EJI Report on Lynching in America Fuels National Conversation


Dozens of local, regional, national, and international media outlets covered last week’s release of EJI’s newest report,Lynching in America: Confronting the Legacy of Racial Terror, prompting public conversations about racial history that EJI believes are necessary to begin a process of truth and reconciliation in this country.

Lynching in America makes the case that lynching of African Americans was terrorism, a widely supported phenomenon used to enforce racial subordination and segregation that was even more pervasive than previously known. It explores the ways in which lynching profoundly impacted race relations in this country and shaped the contemporary geographic, political, social, and economic conditions of African Americans. Mass incarceration, racially biased capital punishment, excessive sentencing, disproportionate sentencing of racial minorities, and police abuse of people of color reveal problems in American society today that were shaped by the terror era.

Dozens of newspapers around the country covered the release of the report. Many writers emphasized the importance of acknowledging racial terrorism and identified the absence of public memorials about lynching as a powerful statement about our failure to value African American lives. Editorial boards across the country agreed that, as the New York Times put it, “this history needs to be properly commemorated and more widely discussed before the United States can fully understand the causes and origins of the racial injustice that hobbles the country to this day.”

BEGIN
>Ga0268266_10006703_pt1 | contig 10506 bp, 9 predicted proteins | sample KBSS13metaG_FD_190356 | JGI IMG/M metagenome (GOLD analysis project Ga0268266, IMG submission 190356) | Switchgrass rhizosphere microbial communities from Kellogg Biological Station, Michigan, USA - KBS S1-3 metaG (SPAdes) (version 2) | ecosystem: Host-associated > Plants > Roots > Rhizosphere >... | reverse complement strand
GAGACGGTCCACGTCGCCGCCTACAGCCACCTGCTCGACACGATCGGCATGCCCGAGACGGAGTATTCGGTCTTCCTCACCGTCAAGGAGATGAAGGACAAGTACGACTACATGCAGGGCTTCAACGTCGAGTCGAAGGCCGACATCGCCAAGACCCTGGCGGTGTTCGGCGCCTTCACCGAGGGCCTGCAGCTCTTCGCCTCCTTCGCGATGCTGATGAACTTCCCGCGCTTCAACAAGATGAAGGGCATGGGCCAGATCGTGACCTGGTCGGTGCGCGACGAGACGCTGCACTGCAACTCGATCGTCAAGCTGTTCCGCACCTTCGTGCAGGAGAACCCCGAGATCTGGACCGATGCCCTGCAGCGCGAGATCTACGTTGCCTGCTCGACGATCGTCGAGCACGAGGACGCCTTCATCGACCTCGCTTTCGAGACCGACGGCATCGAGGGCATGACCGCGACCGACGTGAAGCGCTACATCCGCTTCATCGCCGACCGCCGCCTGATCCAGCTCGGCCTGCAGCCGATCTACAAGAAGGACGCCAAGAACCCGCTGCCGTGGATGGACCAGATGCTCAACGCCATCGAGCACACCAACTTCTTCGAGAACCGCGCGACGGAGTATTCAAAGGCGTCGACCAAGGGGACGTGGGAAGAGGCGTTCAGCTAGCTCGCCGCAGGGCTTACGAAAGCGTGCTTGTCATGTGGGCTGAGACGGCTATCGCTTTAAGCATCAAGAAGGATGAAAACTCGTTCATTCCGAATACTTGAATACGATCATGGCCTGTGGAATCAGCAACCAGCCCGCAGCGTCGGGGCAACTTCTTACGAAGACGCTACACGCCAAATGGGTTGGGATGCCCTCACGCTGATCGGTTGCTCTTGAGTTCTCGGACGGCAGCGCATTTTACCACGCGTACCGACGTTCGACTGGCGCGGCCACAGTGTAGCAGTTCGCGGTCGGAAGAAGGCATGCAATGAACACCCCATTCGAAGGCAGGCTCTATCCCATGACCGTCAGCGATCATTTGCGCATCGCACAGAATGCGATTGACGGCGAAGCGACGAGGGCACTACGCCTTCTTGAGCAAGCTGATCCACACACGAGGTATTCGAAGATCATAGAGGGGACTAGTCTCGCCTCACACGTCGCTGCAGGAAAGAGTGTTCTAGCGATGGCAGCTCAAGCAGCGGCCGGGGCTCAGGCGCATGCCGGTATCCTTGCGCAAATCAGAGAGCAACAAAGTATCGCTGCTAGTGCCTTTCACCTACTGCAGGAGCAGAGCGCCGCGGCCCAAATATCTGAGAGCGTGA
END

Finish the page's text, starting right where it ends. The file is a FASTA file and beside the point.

Hundreds of individuals responded to the report, which sparked a great deal of reflection and discussion on social media. Many people shared how the terror of lynching and the failure to acknowledge it has impacted their families and communities. One writer in Louisiana wrote:

“In 1994, on his deathbed, my grandfather confessed to my parents that he had been part of a lynch mob that had killed a Black man for raping a white woman. I don’t know when this was–probably the late 1930s or 1940s. The sheriff had called the white men together to do the deed. My grandfather helped build the gallows. The rape victim confessed shortly thereafter that the Black man had been not her rapist, but her lover. My grandfather carried this guilt all his life. Of course he never had to answer for what he did. None of them did.

I wish I knew the name of that lynched man, if only so I could find out what happened to the family that he left behind. The ignorance among white people here of my generation (I’m 48) about all that came before us in terms of racial conflict is near total. Nobody talks about it. Ever.”

Media Coverage